Drink WaterPerhaps you’re like I used to be and have some unpleasant associations with tap water, whether it’s smelly, tastes bad, or comes with a warning as it did years ago when I lived in New Orleans. I used Britta filters and bottled water like many people and continued to do so when I first moved here, simply out of habit. Then I tasted the tap water here. It’s actually really nice! Utrecht has a reputation for the quality of its water. In fact, the water we get from our tap is the same spring water that gets bottled by brands like Sourcy.

Not everyone has access to quality tap water, but it’s worth trying from time to time, rather than simply buying bottled or shelling out for all of those filters. The irony is that we do have such great water in Utrecht, but it’s very hard to actually get tap water in restaurants here. They’ll bring you a bottle of still water, instead, as there’s no profit to be made off tap water. Perhaps that should be my suggestion for the competition: encouraging restaurants to provide tap water on request.

If you want more information about the contest, check the Gemeente’s website or visit the TEDxUtrecht idea site where you can submit your ideas. (Editor’s Note 1/8/13: contest has finished)

Happy World Water Day

Water in Janskerkhof
Happy Wereld Water Dag (World Water Day)! We seem to be on an environmental kick this week, what with the national tree party day yesterday and now the United Nation’s day to raise awareness of sustainable fresh water management. Utrecht has been involved in hosting related events in past years, including the installation of free drinking water taps at various locations in the city.

Not a lot of things are free here, including toilets, but there are a couple of places where you can get free drinking water if you’re in a pinch. The first is the one pictured above, located at Janskerkhof. The second one, which came a bit later, is located at Neude, although it might be bit hard to find right now what with all of the set-up for the Tweetakt Festival, which begins Friday. This water fountain in Neude is located over by the Dutch Games Garden and ABN AMRO if you’re there and need some water.

So raise a glass of water to the hope that someday everyone will have easy access to clean water!

Water in Neude

Utrecht Beats the Mountain

Large Art
If you’ve got some free time today and are in/near Utrecht, it’s worth stopping by the Domplein to check out the We Beat the Mountain Day of Recycling. I stopped by earlier today when things were just getting started. The basic idea is to raise awareness about the importance of recycling and how you can both recycle, as well as upcycle. There’s music, fashion shows, markets (with some very cool re/upcycled items) and a group of artists trying to create the largest piece of art made of recycled materials/trash. They’ll be attempting to break (or set?) a Guiness World Record with the art made from trash. The event goes on until around 11 tonight, so there’s still time to check it out if you’re nearby. If not, here are a few photos I took.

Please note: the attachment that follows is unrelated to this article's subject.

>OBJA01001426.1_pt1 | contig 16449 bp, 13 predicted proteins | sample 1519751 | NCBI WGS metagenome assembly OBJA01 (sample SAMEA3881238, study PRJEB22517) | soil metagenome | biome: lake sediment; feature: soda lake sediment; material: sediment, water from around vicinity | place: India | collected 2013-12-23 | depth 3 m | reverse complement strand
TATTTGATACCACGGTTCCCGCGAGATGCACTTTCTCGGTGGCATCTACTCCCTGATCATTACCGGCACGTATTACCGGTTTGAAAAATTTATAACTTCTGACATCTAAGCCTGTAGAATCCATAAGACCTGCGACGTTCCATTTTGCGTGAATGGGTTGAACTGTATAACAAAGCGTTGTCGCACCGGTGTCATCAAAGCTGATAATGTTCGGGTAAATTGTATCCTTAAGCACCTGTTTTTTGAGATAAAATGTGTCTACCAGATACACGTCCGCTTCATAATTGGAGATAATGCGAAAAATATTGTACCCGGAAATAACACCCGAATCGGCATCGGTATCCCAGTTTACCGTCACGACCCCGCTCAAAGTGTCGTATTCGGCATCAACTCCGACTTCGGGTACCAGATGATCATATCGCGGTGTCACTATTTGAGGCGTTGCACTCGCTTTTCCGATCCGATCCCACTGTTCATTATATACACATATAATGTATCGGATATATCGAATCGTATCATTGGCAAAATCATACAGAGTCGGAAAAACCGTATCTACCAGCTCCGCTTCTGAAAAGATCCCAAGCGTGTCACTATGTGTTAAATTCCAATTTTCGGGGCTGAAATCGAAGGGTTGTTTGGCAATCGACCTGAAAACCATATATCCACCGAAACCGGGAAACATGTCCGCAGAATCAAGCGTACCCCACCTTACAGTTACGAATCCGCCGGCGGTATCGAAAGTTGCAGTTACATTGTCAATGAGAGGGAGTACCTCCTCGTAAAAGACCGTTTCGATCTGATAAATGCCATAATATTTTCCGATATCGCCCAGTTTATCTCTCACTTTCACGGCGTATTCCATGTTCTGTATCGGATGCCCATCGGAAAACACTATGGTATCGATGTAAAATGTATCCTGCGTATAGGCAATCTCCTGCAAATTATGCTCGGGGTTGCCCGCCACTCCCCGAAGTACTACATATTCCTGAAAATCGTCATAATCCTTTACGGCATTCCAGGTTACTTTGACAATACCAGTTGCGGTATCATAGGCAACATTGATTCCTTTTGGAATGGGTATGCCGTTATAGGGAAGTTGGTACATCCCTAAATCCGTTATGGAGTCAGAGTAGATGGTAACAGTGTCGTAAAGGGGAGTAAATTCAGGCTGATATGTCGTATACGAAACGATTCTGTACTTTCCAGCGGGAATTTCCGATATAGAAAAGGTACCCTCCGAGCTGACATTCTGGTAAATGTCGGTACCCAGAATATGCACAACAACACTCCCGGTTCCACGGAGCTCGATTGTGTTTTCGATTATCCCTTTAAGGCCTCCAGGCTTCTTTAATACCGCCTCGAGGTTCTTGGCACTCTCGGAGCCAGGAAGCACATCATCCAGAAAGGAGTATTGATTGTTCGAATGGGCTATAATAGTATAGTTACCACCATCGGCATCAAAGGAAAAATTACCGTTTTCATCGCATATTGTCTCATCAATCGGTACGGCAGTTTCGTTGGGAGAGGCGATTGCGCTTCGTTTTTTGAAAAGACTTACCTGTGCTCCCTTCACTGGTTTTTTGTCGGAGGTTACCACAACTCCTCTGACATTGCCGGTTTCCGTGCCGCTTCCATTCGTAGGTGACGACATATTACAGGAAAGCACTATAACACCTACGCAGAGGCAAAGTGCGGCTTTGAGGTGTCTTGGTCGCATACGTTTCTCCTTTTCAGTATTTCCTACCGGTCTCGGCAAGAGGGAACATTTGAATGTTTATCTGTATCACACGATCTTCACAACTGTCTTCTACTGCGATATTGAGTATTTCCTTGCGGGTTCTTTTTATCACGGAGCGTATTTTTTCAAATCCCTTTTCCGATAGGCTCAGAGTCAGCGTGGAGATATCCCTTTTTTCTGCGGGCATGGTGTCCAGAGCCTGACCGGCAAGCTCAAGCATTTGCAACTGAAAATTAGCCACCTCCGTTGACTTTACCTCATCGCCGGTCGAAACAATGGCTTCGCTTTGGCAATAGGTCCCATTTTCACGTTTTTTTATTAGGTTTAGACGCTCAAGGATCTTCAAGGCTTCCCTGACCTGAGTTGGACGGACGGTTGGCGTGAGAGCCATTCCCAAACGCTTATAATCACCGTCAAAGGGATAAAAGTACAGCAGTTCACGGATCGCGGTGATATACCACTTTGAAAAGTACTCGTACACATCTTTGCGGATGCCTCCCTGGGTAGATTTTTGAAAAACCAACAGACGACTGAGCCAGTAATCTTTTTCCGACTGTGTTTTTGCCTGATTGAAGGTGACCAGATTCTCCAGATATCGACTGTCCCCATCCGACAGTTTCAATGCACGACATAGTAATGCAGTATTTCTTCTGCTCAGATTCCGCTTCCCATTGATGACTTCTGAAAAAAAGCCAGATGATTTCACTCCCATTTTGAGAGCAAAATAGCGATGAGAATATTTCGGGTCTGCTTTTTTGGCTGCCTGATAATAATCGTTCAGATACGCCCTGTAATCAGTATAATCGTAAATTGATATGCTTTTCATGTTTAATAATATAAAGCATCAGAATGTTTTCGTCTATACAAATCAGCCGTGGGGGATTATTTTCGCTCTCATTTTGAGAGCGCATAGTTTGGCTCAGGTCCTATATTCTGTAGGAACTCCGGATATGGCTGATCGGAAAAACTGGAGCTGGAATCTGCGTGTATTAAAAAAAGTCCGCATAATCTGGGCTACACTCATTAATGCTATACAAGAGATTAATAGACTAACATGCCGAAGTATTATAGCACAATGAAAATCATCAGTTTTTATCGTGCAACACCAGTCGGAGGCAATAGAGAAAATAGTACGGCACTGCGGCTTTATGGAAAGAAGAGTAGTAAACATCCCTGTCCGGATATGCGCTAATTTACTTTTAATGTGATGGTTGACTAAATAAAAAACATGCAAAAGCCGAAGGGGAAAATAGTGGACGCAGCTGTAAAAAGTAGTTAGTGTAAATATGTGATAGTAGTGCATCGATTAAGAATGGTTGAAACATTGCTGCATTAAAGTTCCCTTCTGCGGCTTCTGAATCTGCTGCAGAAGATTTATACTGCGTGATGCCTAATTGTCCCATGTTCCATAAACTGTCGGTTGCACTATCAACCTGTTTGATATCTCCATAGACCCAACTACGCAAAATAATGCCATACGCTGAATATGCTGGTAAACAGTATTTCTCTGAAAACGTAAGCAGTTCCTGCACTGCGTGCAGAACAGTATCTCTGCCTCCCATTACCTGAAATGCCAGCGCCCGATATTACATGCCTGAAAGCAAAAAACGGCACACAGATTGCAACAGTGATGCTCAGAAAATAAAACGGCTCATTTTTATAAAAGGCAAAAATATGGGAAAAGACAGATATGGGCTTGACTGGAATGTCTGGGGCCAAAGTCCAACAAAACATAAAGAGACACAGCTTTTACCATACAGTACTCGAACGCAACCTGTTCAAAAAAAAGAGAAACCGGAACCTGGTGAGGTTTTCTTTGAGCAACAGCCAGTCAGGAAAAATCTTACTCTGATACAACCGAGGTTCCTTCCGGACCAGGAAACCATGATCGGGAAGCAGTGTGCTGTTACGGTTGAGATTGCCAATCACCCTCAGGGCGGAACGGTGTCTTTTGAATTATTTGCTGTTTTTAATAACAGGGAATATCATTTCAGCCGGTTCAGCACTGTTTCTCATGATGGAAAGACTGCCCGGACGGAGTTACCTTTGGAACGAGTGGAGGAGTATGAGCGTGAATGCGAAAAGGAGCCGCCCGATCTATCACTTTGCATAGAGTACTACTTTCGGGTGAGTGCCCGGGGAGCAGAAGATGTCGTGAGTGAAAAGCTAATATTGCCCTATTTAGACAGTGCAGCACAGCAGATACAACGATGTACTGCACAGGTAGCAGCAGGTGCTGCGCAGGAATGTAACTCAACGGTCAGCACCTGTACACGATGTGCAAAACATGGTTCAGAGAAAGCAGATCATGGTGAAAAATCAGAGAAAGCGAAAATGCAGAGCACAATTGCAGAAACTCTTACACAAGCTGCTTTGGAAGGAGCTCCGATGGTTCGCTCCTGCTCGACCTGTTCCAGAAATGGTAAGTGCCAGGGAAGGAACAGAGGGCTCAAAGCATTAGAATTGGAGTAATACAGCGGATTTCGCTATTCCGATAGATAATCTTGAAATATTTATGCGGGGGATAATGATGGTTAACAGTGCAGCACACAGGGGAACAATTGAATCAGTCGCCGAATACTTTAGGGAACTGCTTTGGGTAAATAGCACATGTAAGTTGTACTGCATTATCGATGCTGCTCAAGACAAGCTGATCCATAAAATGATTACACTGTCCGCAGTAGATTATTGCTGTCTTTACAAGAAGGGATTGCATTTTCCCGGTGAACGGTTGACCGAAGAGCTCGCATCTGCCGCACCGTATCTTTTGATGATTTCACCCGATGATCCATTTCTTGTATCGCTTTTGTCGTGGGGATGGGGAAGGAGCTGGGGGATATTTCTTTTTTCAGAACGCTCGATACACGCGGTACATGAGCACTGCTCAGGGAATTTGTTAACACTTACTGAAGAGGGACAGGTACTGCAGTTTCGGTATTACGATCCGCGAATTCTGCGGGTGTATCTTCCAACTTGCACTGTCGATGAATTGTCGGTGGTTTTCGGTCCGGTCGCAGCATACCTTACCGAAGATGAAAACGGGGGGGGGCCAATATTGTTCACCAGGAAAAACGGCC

Computer Recycling

Little Green Dress

Recycled Run DMC

Markt Kleuren

No, the dog was not being recycled. 😉

Cow Dung

As my sore throat and cough have now progressed to sinus misery, I figure now is a good time to discuss something that I probably wouldn’t be able to smell at the moment!

G and I have noticed that on certain days, when the wind blows from a certain direction, there’s a faint smell of manure in the air. It’s not that bad nor is it overwhelming; it’s just there in the background. M & R think we’re insane. I think they’re just too used to it to notice. Our buitenlander noses aren’t immune.

There are quite a lot of cows here in the Netherlands. In fact, the well-known black and white Holstein cows come from the Netherlands. With all those cows comes a lot of manure. Fortunately, it’s now being put to good use. It seems the manure is being turned into a bio-gas that will run a thermal plant’s gas turbines, providing heat for homes near the plant. A plant in Leeuwarden (birthplace of Mata Hari, by the way) is one of the plants to be using this new energy source, and will be providing heat to 1100 homes.

I could make jokes about going “brown” or references to heat sources, but I won’t.